Fast excitatory synaptic responses in basolateral amygdala (BLA) neurons are mainly mediated by ionotropic glutamate receptors of the AMPA subtype. AMPA receptors containing an edited GluR2 subunit are calcium impermeable, whereas those that lack this subunit are calcium permeable and also inwardly rectifying. Here we sought to determine the extent to which synapses in the rat BLA have AMPA receptors with GluR2 subunits. We assessed GluR2 protein expression in the BLA by immunocytochemistry with a GluR2 subunit-specific antiserum at the light and electron microscopic level; for comparison a parallel examination was carried out in the hippocampus. We also recorded from amygdala brain slices to examine the voltage-dependent properties of AMPA receptor-mediated evoked synaptic currents in BLA principal neurons. At the light microscopic level, GluR2 immunoreactivity was localized to the perikarya and proximal dendrites of BLA neurons; dense labeling was also present over the pyramidal cell layer of hippocampal subfields CA1 and CA3. In electron micrographs from the BLA, most of the synapses were asymmetrical with pronounced postsynaptic densities (PSD). They contained clear, spherical vesicles apposed to the PSD and were predominantly onto spines (86%), indicating that they are mainly with BLA principal neurons. Only 11% of morphological synapses in the BLA were onto postsynaptic elements that showed GluR2 immunoreactivity in contrast to hippocampal subfields CA1 and CA3 in which 76% and 71% of postsynaptic elements were labeled (p < 0.001). Synaptic staining in the BLA and hippocampus, when it occurred, was exclusively postsynaptic, and particularly heavy over the PSD. In whole-cell voltage clamp recordings, 72% of BLA principal neurons exhibited AMPA receptor-mediated synaptic currents evoked by external capsule stimulation that were inwardly rectifying. Although BLA principal neurons express perikaryal and proximal dendritic GluR2 immunoreactivity, few synapses onto these neurons express GluR2 and a preponderance of principal neurons have inwardly rectifying AMPA-mediated synaptic currents, suggesting that targeting of GluR2 to synapses is restricted. Many BLA synaptic AMPA receptors are likely to be calcium permeable and could play roles in synaptic plasticity, epileptogenesis and excitoxicity.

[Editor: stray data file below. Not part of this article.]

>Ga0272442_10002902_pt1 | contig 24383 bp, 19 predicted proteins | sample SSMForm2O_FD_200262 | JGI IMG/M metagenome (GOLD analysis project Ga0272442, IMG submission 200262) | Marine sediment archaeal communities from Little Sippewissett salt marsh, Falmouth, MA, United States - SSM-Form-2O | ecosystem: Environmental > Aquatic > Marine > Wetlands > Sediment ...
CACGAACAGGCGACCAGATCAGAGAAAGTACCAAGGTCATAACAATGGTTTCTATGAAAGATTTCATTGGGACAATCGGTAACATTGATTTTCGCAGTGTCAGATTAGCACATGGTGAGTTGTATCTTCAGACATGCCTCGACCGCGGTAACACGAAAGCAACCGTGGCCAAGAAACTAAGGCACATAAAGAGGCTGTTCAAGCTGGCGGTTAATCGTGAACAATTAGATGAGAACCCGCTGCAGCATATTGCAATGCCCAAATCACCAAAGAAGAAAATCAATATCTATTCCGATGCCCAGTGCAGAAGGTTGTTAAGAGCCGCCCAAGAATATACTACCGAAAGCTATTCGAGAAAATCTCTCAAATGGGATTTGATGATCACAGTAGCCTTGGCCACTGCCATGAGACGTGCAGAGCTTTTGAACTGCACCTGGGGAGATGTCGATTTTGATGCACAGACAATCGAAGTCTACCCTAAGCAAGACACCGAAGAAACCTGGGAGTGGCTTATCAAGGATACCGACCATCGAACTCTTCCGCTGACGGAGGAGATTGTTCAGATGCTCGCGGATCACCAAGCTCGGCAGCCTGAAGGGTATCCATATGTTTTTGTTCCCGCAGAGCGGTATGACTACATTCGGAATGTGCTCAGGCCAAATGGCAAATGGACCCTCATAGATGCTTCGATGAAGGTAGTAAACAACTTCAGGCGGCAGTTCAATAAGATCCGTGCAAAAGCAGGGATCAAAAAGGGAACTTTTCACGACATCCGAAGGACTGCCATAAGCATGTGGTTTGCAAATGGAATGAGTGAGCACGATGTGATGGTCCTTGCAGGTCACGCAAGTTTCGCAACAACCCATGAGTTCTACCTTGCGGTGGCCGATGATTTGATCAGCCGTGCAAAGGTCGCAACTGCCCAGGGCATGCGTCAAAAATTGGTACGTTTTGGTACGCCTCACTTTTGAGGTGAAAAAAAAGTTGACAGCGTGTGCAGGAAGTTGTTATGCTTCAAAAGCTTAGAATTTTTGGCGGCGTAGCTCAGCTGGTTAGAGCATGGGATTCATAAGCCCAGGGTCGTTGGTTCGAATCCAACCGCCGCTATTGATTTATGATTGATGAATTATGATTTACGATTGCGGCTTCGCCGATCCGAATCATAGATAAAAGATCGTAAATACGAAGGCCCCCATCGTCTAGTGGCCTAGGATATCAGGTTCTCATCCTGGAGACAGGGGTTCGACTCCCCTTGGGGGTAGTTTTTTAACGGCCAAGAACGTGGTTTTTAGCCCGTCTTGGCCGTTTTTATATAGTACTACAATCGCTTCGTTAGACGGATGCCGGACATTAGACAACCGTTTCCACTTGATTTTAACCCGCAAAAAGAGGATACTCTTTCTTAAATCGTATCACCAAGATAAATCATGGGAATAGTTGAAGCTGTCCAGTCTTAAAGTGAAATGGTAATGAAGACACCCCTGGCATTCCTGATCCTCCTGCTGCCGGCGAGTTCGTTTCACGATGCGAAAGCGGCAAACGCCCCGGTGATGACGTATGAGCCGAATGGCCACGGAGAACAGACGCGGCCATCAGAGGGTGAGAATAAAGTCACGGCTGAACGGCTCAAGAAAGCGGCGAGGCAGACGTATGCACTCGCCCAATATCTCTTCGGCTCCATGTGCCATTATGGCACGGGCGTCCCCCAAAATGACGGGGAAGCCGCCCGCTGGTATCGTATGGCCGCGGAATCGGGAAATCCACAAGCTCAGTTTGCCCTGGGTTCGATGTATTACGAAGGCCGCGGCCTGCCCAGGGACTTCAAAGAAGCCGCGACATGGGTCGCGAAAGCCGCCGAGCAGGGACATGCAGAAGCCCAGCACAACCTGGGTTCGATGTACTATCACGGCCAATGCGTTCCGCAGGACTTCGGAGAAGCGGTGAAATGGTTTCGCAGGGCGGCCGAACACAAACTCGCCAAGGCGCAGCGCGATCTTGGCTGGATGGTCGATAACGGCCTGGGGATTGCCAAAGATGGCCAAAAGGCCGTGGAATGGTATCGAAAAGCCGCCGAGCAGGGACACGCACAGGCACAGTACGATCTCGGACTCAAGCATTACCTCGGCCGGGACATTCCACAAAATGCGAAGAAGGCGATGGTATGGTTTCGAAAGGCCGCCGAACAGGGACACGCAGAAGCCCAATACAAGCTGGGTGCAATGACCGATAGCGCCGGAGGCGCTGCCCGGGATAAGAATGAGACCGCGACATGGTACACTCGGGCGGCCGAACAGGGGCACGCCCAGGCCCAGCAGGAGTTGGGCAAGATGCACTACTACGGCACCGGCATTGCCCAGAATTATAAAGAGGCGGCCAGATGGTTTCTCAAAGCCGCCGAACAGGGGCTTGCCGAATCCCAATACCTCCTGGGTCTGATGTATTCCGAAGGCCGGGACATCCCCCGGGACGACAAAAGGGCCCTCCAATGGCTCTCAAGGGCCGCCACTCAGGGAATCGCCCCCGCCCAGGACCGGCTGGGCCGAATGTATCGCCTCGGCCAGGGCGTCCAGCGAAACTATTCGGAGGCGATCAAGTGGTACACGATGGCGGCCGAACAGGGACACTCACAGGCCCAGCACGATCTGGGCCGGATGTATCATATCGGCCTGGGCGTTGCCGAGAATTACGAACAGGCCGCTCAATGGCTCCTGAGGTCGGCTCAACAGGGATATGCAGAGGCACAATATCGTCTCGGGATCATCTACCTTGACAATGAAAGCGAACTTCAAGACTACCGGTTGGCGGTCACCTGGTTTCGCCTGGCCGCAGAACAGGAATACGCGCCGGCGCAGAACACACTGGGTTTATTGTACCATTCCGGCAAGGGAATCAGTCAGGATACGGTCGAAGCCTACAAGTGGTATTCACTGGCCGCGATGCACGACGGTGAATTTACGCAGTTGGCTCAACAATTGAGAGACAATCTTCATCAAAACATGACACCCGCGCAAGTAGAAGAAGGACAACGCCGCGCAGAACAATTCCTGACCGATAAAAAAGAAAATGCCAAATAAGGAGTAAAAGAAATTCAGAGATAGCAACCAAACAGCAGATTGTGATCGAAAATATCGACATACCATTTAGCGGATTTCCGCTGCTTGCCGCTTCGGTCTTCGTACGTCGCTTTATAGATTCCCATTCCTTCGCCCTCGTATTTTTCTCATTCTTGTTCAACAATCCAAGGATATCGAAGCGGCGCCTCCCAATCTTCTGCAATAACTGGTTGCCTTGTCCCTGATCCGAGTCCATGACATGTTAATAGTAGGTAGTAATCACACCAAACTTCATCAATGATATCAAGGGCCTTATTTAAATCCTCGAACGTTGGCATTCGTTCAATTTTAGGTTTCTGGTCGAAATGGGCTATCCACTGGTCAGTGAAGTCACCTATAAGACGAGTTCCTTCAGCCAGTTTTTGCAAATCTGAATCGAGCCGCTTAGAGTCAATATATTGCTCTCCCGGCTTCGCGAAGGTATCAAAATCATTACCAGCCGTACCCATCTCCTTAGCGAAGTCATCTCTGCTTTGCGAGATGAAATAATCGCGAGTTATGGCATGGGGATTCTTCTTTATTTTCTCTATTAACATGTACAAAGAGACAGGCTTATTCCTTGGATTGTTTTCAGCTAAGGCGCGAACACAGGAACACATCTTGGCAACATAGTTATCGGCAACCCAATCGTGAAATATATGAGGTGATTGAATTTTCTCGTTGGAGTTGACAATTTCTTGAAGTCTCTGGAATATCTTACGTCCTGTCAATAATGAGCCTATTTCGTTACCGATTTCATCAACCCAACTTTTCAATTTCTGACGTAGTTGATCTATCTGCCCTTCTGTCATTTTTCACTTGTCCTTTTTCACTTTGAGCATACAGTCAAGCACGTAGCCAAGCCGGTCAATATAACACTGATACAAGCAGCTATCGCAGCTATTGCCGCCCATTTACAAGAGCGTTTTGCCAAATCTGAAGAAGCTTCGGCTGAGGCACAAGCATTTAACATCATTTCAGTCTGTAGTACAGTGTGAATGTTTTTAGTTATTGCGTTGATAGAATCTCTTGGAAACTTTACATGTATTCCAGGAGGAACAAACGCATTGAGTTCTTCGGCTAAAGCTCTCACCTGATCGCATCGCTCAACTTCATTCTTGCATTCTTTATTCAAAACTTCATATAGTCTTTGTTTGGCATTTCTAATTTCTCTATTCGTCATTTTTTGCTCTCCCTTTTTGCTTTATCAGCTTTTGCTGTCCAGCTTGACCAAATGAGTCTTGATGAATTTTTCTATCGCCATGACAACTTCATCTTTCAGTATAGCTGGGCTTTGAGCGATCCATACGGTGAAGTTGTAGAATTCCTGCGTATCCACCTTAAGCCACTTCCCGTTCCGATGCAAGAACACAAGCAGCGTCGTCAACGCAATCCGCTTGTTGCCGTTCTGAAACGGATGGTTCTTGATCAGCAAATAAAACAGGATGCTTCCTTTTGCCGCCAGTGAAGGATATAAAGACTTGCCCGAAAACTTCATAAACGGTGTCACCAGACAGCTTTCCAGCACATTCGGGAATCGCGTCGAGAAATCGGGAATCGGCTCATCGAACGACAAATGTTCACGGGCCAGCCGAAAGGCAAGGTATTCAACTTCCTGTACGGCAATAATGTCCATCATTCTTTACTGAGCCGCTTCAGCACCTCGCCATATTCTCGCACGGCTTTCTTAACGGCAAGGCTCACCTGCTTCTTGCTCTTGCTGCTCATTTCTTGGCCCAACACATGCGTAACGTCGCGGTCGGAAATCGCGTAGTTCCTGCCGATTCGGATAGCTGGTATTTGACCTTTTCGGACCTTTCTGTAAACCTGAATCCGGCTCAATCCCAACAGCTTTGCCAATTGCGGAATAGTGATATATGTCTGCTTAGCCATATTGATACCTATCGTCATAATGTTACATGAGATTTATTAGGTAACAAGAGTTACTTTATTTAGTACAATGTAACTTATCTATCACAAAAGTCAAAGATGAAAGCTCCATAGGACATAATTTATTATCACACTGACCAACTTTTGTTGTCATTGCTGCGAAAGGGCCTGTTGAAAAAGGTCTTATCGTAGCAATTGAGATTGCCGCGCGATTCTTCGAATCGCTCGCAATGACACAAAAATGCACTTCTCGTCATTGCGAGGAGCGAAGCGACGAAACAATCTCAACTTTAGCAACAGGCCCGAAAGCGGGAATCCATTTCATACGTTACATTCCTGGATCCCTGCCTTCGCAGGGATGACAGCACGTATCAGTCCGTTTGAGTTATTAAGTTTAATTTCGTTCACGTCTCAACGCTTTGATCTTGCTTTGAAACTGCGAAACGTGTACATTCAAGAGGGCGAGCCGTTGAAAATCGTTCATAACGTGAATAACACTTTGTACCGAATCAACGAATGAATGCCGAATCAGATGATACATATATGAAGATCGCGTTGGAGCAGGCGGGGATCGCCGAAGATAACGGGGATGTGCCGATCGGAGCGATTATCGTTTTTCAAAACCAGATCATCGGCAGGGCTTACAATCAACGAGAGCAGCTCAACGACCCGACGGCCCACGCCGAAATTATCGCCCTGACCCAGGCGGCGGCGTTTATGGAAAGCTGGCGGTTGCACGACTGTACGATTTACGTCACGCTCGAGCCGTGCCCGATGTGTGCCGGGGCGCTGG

AMPA receptor; GluR2 subunit; basolateral amygdala; hippocampus; electron microscopy; patch clamp recording; BLA, basolateral amygdala